President Trump fueled speculation that he will pardon Roger Stone after he issued an indignant reaction to the Justice Department’s sentencing recommendation for his former associate.
In an early Tuesday morning tweet, the president called Stone’s a “horrible and very unfair situation,” and remarked that “the real crimes were on the other side.”
President Trump’s comments were a response to federal prosecutors’ recommendation that Judge Amy Berman Jackson sentence Stone to between 87 and 108 months in prison.
The political consultant, author, and Trump ally was convicted in November on seven counts of obstruction, witness tampering, and making false statements to Congress in relation to the Russian collusion investigation of former Special Counsel Robert Mueller.
In addition to making misleading statements to Congress, the prosecution claimed Stone committed witness tampering by allegedly pressuring his friend, liberal radio host Randy Credico, to refuse to testify before Congress or plead the Fifth Amendment.
Prosecutors contend that Stone hid the truth in order to protect the Trump campaign — even though the Mueller probe itself, upon its conclusion in May of last year, did not find evidence of collusion and even declared that it “does not conclude that the President committed a crime.”
That begs the question: If there was no crime, then how was Stone attempting to cover up a crime?
Two of the government prosecutors in the Robert Stone case, Aaron Zelinsky and Adam Jed, are former members of Mueller’s staff. There were also several veterans of the Mueller team in the courtroom gallery as spectators during opening and closing statements.
Stone was arrested January 25, 2019 in a pre-dawn raid by 29 FBI agents at his Fort Lauderdale home. Stone said of the arrest that authorities arrived “with a greater force than was used to take down Bin Laden, or El Chapo, or Pablo Escobar, to terrorize my wife and my dogs — it's unconscionable.”
Sentencing is scheduled for February 20. It is not yet certain whether the president will issue a pardon, although some took the Tuesday tweet as a signal that he will eventually do so.
Washington Post columnist and political scientist Brian Klaas said the president appears to be “hinting at floating a pardon.”
Politico’s Josh Gerstein also opined that there is a likelihood a pardon is on the way, comparing Stone’ situation to that of former Maricopa County, Arizona, Sheriff Joe Arpaio, whom President Trump pardoned in 2017.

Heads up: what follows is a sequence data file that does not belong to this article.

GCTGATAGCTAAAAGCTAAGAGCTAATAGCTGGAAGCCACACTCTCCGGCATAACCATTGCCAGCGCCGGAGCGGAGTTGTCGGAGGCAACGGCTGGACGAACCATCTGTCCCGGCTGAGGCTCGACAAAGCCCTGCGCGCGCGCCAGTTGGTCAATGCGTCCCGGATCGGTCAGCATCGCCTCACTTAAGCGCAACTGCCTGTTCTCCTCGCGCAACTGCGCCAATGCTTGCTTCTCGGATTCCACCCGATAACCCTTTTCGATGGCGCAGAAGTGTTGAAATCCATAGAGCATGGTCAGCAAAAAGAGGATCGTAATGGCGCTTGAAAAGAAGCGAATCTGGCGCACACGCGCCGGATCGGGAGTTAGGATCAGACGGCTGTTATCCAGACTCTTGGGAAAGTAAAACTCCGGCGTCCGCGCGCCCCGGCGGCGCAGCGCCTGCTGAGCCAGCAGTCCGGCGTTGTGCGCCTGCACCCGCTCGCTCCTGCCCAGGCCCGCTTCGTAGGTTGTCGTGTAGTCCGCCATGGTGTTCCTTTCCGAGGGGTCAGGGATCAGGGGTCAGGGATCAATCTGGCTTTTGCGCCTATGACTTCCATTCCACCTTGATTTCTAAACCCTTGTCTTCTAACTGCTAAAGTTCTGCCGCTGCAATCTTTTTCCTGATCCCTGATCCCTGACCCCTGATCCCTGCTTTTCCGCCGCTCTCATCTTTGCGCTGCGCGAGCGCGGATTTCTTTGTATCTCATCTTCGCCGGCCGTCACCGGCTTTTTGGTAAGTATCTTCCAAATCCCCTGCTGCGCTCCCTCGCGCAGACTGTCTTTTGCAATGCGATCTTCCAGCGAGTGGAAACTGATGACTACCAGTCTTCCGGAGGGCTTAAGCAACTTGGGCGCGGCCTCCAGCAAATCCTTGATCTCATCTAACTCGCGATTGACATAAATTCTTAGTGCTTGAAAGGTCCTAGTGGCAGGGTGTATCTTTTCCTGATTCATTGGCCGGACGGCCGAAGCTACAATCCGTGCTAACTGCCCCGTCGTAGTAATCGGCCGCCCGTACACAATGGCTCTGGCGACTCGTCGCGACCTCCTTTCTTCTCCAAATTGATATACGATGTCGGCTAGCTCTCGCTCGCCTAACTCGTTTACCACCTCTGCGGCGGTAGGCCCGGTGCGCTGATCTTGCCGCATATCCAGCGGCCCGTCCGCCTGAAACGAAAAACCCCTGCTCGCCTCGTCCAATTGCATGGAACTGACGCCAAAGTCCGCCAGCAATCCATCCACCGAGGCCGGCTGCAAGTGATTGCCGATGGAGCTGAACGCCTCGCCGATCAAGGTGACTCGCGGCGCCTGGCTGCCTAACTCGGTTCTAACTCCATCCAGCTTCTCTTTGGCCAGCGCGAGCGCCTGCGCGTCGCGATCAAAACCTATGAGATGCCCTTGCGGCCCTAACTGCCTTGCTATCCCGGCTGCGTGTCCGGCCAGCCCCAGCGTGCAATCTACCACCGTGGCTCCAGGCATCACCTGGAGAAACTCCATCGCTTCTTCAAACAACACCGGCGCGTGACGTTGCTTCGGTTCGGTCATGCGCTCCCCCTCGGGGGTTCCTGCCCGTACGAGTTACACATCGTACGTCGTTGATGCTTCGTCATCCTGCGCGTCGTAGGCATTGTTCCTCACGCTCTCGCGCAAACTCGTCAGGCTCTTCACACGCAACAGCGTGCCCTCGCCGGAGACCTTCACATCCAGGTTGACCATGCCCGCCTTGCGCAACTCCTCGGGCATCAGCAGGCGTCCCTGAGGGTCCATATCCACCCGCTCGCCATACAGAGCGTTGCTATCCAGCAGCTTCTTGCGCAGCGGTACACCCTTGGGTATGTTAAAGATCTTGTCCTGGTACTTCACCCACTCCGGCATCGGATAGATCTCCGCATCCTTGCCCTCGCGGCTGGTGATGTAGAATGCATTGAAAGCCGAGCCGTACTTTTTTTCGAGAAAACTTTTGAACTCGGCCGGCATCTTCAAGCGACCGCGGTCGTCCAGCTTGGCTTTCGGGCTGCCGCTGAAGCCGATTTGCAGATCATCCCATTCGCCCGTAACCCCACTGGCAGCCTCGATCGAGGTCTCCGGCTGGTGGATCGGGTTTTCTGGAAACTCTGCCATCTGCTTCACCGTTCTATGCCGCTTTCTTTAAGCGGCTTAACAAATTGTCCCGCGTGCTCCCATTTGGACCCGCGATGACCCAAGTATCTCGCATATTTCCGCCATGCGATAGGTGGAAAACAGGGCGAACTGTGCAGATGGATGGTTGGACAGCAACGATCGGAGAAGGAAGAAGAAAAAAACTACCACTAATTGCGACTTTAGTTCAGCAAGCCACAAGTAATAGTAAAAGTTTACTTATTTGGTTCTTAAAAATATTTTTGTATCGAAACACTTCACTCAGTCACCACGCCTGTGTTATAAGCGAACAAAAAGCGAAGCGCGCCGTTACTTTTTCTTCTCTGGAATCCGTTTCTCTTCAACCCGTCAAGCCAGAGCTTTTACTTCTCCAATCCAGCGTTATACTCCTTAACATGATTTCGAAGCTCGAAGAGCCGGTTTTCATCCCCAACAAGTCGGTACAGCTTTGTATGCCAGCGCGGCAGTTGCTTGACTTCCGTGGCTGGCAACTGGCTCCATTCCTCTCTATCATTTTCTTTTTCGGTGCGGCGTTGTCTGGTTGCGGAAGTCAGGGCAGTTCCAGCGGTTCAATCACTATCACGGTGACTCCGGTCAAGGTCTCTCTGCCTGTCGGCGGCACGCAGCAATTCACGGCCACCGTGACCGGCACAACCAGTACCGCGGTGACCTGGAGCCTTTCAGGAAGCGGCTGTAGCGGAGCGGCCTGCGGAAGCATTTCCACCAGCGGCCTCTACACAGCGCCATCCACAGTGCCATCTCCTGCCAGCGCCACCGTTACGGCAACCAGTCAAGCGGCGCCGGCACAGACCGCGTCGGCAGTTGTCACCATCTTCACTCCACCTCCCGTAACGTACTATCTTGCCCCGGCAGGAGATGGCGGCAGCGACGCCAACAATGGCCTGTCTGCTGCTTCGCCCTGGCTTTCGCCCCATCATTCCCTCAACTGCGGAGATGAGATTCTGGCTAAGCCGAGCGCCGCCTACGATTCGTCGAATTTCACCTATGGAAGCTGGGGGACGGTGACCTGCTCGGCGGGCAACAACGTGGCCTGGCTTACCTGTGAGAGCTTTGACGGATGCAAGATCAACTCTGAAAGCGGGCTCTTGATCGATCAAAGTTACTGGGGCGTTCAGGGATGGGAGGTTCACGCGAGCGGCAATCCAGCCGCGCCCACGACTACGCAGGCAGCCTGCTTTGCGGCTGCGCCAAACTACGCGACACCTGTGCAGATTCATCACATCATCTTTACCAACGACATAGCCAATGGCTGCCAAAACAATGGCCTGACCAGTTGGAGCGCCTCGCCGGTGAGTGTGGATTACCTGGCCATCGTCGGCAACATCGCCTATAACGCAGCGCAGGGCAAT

Brad Moss, a national security attorney, expressed confidence that not only will President Trump pardon Stone, but he will pardon former National Security Advisor Michael Flynn as well.
Lieutenant General Flynn, an early ally of the president, pleaded guilty in 2017 to making false statements to the FBI in relation to the Mueller Russia probe. His sentencing has been deferred several times and is currently slated to take place on February 27.
Last month, Flynn filed a motion seeking permission to withdraw his guilty plea. Later, he requested he be sentenced to probation and community service if the withdraw request is not granted.
U.S. Attorney John H. Durham is currently investigating the origins of the Russia probe under the direction of Attorney General William Barr. The probe is seen as a response to the Justice Department Inspector General’s report from December, which found a number of errors in the handling of the FBI’s use of surveillance warrants to monitor the Trump campaign.
IG Inspector General Michael Horowitz’s report came short of saying that government investigators deliberately targeted the Trump team for political reasons.
Barr disagreed with Horowitz’s assessment, saying in a statement:
The Inspector General’s report now makes clear that the FBI launched an intrusive investigation of a U.S. presidential campaign on the thinnest of suspicions that, in my view, were insufficient to justify the steps taken. It is also clear that, from its inception, the evidence produced by the investigation was consistently exculpatory. Nevertheless, the investigation and surveillance was pushed forward for the duration of the campaign and deep into President Trump’s administration. In the rush to obtain and maintain FISA surveillance of Trump campaign associates, FBI officials misled the FISA court, omitted critical exculpatory facts from their filings, and suppressed or ignored information negating the reliability of their principal source.
Roger Stone has earned a reputation as a “dirty trickster” for his abrasive tactics as a political operative. Stone suggested Donald Trump run for president back in 1998 while working as the building tycoon’s casino business lobbyist.
President Trump has extended 17 presidential pardons to date.
Photo: AP Images
Luis Miguel is a writer whose journalistic endeavors shed light on the Deep State, the immigration crisis, and the enemies of freedom. Follow his exploits on Facebook, Twitter, Bitchute, and at luisantoniomiguel.com.